In the remaining months of this Government there will be a relentless focus on restoring our domestic economy so that we have rapid job growth on the scale needed to return our country to full employment. In addition to the Action Plan for Jobs we will target specific sectors of the economy for particular attention. Agrifood possesses great potential for Ireland. The agrifood sector is one of the biggest and best domestic industries. With the right supports, we estimate 25,000 new jobs can be created in this sector in the next seven years. The construction sector is another part of the domestic economy that has a critical role to play in our recovery and in creating new jobs. Right now, this sector is too small for the needs of our growing economy. We need high-quality business space to attract in new investment. The negative impact of the lack of housing supply in the capital is un-missable and unacceptable. To bring construction back to a sustainable position we have a clear plan to create 60,000 new jobs. One sector that has shown encouraging signs of growth since the Government introduced new measures within 100 days of entering office is tourism. Last year's The Gathering was a major success. This week the Government published a new tourism strategy to add 50,000 new jobs over the next decade. This year has also seen a shake-up in how local government will support local businesses. Now there are 31 new local enterprise offices nationwide to provide advice and support to people starting businesses at local level. To further help Irish retailers win new business this year the Government is targeting 1,000 outlets to start trading online by way of a new voucher scheme. By helping small Irish businesses trade online we expect 3,200 new jobs to be created in this area over the next two years. As the economy begins to recover we must value, protect and nurture our hard-won competitiveness gains. Creating a competitive business environment to support an increase in exports is essential to ensure Ireland achieves growth and, crucially, gets more of our people back to work.
These are just some examples of the hard work and the agenda that lies ahead. Each Minister will outline how he or she, in their portfolio, will promote jobs and better support our working families. In addition, shortly the Government will publish a statement of priorities for the remainder of our term of office. As we return to better or more normal times this document will outline how we intend to give a hand to working families and low and middle-income workers. We intend to ensure that recovery is deeply felt in every city, town and village throughout the country. It is true that Ireland has been through the wars. There is not a family in any part of the country that has not been affected. However, my message today is that we are already in recovery, things are beginning to get better and we intend now to ensure that they get better for every person. We know that the people are impatient to see and feel this recovery in their lives. They are impatient to see and feel the change for which they have made such sacrifices and the Government is every bit as impatient as they are.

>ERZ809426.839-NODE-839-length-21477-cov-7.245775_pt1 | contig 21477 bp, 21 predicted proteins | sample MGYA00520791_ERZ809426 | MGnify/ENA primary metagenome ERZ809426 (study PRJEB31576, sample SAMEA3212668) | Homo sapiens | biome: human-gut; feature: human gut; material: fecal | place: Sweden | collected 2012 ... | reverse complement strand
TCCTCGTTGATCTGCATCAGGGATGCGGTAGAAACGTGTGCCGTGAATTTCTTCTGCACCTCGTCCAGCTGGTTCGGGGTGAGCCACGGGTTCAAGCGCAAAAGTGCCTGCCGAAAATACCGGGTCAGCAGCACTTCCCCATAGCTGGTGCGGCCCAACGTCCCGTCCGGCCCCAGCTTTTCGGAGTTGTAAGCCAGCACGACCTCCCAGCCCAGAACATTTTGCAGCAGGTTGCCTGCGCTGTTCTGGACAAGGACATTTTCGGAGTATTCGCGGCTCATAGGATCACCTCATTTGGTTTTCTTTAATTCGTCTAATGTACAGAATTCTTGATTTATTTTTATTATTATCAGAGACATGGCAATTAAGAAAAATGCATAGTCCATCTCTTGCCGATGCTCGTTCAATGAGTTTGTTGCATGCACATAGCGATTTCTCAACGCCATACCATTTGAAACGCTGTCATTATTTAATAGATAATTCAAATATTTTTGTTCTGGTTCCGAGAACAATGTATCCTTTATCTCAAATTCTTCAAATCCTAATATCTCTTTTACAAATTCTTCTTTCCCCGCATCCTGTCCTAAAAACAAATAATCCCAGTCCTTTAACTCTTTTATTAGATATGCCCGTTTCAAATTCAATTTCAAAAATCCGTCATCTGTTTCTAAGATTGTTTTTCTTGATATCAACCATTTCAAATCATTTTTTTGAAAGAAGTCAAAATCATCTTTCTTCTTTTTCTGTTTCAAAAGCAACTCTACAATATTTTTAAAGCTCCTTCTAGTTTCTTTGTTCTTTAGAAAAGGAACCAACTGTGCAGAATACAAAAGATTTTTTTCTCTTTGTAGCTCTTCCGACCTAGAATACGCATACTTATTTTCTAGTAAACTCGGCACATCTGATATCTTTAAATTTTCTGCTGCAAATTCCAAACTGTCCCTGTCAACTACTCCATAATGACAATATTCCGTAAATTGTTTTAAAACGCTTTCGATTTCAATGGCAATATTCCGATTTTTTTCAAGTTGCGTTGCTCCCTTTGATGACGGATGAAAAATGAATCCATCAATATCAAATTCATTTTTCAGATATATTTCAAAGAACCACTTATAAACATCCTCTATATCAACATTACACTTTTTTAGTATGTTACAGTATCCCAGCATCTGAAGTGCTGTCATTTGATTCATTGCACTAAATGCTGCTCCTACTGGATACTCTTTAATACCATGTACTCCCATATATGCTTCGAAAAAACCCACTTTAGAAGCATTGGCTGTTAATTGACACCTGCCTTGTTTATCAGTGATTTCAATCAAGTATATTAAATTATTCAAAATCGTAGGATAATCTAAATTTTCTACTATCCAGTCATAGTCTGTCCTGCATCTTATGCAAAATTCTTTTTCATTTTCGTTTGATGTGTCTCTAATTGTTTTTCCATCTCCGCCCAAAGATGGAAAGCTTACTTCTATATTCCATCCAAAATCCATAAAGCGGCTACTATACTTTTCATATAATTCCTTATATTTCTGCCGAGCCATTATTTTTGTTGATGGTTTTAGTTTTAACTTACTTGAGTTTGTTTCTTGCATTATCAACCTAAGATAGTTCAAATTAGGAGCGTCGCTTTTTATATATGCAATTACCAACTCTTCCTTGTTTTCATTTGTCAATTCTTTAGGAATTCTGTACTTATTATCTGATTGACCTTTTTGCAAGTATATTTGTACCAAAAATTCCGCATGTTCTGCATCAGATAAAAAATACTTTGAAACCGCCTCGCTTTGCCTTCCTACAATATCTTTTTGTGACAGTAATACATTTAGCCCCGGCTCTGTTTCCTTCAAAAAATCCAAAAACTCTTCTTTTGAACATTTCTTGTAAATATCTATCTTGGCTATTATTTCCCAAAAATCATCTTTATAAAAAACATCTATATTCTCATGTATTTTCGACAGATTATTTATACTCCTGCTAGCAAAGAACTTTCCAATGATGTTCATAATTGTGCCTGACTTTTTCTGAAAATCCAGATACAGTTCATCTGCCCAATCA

I have a strong belief for our country. I have a great sense of faith in our people. In the time I have been privileged to be Taoiseach I have travelled all over the country. I have spoken to all manner of people and listened to their stories, sometimes of great loss or anxiety. I have learned that despite this, belief, fragile as it is, exists deep in our people. We can say we have learned from the difficult past only if we make sure not to repeat it. With the actions and decisions that the Government has taken, as bitter and unwelcome as many of them have been, I believe we will not repeat that past.
Rather, there is both the will and the possibility now to move forward, rebuild, renew and recreate. There is a chance for change - a welcome and overdue change. We are not just gritting our teeth and keeping the head down and surviving, but also hoping we can get to live our lives in the way people would expect. In government we will give every help, opportunity and support to make that happen. It is both our intention and our duty to do so.